Chamber Meeting Garret Graves

Rep. Garret Graves, R-6th District, urges those flood victims to apply to the Restore Louisiana Program, even if they may get rejected, to get into the system during the Livingston Parish Chamber of Commerce Meeting at Forrest Grove Plantation on Thursday, May 31.

DENHAM SPRINGS – An end to the onerous Duplication of Benefits provision, along with efforts to secure additional flood recovery revenue for Livingston Parish, remain top priorities for the Louisiana Congressional delegation, Congressman Garret Graves.

The Republican House member from the 6th Congressional District discussed the flood and other issues during his address to the Livingston Parish Chamber of Commerce luncheon May 31 at Forest Grove Plantation.

“We see all the resilience here in Livingston Parish, but federal assistance remains slow, and that’s even after two years,” Graves said.

The plight with the Livingston Parish School System remains one of the worst stalemates, Graves said. The current FEMA guidelines require a $500,000 deductible per building, a cost-prohibitive sum which has left the Livingston Parish School system at an impasse on the rebuilding efforts. 

A bill to provide $20 million in federal aid package for the Livingston Parish School System would jumpstart the rebuilding of structures damaged or destroyed in the flood, he said.

“We’ve worked with the Obama and Trump administrations, and neither would act fast enough, so we have a bill in the Senate now that would provide relief to the schools, get the students back on their campuses and pay the teachers a good wage,” Graves said.

Graves also promised he would continue the push for an end to the unpopular provision, which has been mired in stalemate on Capitol Hill.

Legislation sponsored by Graves and fellow Louisiana Congressman Cedric Richmond, D-District 2, passed in the House before Christmas. The Senate’s reluctance to address the legislation has left the bill in a stalemate.

An addendum to the bill in April, however, will mandate a Senate vote by September, he said.

Graves said he has also drafted legislation that would call for FEMA and the Federal Highway Administration to collaborate on construction of road barriers that will not block the flow of water, as the Interstate 12 walls caused during the August 2016 flood.

A lawsuit filed last year by the Livingston Parish Government and City of Walker cites the state Department of Transportation and Development’s design of the I-12 wall for the massive flooding in that part of the parish.

“We need levees for flood protection, but we don’t need them there,” Graves said. “The wall exacerbated the flood.”

Graves and Richmond also drew approval from the House on a bill that would allow for independent arbitration after denial requests from FEMA.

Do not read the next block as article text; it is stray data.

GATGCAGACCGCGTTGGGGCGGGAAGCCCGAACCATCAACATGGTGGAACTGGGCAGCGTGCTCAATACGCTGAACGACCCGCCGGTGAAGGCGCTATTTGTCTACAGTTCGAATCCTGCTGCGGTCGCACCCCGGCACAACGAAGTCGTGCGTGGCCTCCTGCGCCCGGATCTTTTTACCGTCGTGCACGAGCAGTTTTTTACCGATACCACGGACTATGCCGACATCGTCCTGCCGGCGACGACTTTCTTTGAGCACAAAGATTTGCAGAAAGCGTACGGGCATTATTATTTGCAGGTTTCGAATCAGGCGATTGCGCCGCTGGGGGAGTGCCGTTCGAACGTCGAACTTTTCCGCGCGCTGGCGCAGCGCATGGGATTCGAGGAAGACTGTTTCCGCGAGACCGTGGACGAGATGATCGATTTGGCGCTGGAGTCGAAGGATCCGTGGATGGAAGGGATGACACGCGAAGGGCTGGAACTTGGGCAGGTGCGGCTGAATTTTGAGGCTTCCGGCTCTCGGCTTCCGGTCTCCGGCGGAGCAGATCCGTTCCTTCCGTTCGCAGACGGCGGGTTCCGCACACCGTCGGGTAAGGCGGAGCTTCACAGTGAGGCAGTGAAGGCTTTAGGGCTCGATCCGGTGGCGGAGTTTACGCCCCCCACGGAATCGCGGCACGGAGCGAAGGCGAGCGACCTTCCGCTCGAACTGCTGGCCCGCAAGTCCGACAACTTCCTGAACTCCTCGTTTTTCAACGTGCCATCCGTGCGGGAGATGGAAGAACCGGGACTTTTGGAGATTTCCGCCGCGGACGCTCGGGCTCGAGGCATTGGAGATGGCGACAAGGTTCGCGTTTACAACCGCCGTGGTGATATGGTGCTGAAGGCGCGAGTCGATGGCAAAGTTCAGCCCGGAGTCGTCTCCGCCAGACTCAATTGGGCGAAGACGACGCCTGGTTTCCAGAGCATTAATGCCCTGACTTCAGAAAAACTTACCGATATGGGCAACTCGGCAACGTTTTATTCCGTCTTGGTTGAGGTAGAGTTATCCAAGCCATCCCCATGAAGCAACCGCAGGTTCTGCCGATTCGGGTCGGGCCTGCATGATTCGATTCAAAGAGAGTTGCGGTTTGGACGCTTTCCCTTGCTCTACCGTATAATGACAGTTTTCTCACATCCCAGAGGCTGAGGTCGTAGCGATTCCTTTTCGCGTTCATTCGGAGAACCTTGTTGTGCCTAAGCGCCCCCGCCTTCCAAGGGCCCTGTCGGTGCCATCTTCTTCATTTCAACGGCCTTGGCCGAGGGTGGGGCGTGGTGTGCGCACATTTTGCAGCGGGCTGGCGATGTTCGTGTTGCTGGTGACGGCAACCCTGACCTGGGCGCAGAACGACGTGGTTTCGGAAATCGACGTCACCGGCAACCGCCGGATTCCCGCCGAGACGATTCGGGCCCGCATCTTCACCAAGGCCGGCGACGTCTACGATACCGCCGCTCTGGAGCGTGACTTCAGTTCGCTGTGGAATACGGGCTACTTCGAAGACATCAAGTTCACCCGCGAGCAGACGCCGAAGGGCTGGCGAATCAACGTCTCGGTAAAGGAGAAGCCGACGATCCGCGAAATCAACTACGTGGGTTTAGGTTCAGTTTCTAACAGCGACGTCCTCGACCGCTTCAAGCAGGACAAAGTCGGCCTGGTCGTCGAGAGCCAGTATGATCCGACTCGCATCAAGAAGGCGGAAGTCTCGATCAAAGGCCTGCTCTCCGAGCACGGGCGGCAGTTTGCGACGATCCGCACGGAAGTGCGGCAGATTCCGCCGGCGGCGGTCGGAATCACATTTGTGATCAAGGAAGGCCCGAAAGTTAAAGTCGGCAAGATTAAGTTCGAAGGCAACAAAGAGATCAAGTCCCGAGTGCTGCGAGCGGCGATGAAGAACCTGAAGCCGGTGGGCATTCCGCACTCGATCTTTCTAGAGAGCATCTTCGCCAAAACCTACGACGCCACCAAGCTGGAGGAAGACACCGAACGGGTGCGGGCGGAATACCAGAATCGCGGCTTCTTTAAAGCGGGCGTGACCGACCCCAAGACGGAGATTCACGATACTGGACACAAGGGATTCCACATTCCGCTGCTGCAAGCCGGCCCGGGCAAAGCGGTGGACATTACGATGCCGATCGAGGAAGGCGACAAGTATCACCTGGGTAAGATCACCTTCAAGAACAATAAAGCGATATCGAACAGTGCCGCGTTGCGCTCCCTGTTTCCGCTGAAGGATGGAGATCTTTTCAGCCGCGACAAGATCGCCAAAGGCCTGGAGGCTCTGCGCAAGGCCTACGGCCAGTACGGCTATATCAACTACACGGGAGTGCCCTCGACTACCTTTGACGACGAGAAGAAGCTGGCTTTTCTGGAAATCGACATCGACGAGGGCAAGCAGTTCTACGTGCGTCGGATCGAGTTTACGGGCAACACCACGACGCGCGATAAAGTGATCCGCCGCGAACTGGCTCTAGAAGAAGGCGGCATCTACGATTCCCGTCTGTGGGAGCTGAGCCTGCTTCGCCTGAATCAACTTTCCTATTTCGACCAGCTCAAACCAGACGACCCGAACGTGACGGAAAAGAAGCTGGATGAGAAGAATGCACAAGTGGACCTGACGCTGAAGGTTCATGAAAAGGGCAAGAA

The legislation would help in the appeals process, such as the Livingston Parish’s government’s steps for FEMA to reverse its refusal to help fund repair of parish roads inundated during the flood.

“Whenever FEMA tells you “no,” you have to go back to FEMA,” Graves said. “It should come as no shock that in the appeals process, they tell you “no” again and that they were right the first time.”

He also called for a revamp in the temporary housing program, which was hampered by long delays and price tags as much as $150,000 per mobile housing unit in the wake of the flood.

Graves cited Livingston Parish Sheriff Jason Ard’s efforts to take matters into his own hands when he purchased mobile homes to house deputies whose dwellings were incapacitated after the flood.

“He created his own solution for his deputies when we he needed to maintain law and order for our community, and with a lot of them flooded and no place to live and with their personal lives in disarray, he still needed them on the street to keep them safe and secure,” Graves said.

Ard’s efforts cost one-fifth of what FEMA shelled out for MHUs, he said.

“That’s what we need, but FEMA said “no,” to reimbursement, so we’re putting in legislation to change the process,” Graves said.

The bipartisan work with Richmond also led to legislation that lifted penalties on deductions to retirement accounts to pay for home repairs after the flood.

The Internal Revenue Service will refund approximately $500 million in tax payments related to the repair-related account drafts which can be filed within three years.

Graves also hailed the Trump tax reform package, which he credits for American workers keeping more money from their paycheck.

He also lauded the President’s work on deregulation, particularly the order that calls for lawmakers to rescind two regulations for each one enacted.  

“We need regulations, but we can find updated, more efficient ways to achieve these goals,” Graves said. “We have seen millions of new jobs created and trillions invested, which increases our chances for higher wages.”

Graves also spoke out against the divisive political climate. He believes the mass shootings in Las Vegas, Parkland, Fla., Charlottesville, Va., and other cities across the nation.

He also believes Louisiana should stand together for the common good of the state.

“We can disagree on what are the best solutions, but we should work together to realize goals that are the same,” Graves said. “I ask everyone in this room to work together to temper divisiveness.”  

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